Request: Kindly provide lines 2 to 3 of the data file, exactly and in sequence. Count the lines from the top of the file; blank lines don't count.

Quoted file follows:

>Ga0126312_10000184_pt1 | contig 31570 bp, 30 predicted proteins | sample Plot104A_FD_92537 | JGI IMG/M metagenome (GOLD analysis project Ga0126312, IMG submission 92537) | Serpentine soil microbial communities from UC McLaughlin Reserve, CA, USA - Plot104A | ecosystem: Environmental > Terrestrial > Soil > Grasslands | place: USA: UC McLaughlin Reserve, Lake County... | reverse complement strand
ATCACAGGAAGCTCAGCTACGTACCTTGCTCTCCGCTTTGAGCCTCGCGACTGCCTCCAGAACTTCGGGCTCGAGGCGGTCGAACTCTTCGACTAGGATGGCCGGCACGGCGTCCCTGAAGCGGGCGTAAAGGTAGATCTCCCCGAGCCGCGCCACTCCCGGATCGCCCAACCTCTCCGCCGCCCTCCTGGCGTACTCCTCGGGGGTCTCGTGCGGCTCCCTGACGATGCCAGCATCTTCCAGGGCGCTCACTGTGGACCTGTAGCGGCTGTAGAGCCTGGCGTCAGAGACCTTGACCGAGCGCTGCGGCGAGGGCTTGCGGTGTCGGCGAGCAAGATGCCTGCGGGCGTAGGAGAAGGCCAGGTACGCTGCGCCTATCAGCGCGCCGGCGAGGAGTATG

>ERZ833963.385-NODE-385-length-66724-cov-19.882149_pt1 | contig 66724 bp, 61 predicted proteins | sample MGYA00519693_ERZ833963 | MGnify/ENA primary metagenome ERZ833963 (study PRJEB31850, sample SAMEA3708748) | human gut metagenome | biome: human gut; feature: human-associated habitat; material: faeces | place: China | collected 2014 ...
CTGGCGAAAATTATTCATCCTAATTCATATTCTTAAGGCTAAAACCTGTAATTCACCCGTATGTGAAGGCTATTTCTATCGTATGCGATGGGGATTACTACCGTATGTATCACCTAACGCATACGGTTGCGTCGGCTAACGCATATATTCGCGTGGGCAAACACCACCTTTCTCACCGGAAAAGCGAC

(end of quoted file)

ATCACAGGAAGCTCAGCTACGTACCTTGCTCTCCGCTTTGAGCCTCGCGACTGCCTCCAGAACTTCGGGCTCGAGGCGGTCGAACTCTTCGACTAGGATGGCCGGCACGGCGTCCCTGAAGCGGGCGTAAAGGTAGATCTCCCCGAGCCGCGCCACTCCCGGATCGCCCAACCTCTCCGCCGCCCTCCTGGCGTACTCCTCGGGGGTCTCGTGCGGCTCCCTGACGATGCCAGCATCTTCCAGGGCGCTCACTGTGGACCTGTAGCGGCTGTAGAGCCTGGCGTCAGAGACCTTGACCGAGCGCTGCGGCGAGGGCTTGCGGTGTCGGCGAGCAAGATGCCTGCGGGCGTAGGAGAAGGCCAGGTACGCTGCGCCTATCAGCGCGCCGGCGAGGAGTATG

>ERZ833963.385-NODE-385-length-66724-cov-19.882149_pt1 | contig 66724 bp, 61 predicted proteins | sample MGYA00519693_ERZ833963 | MGnify/ENA primary metagenome ERZ833963 (study PRJEB31850, sample SAMEA3708748) | human gut metagenome | biome: human gut; feature: human-associated habitat; material: faeces | place: China | collected 2014 ...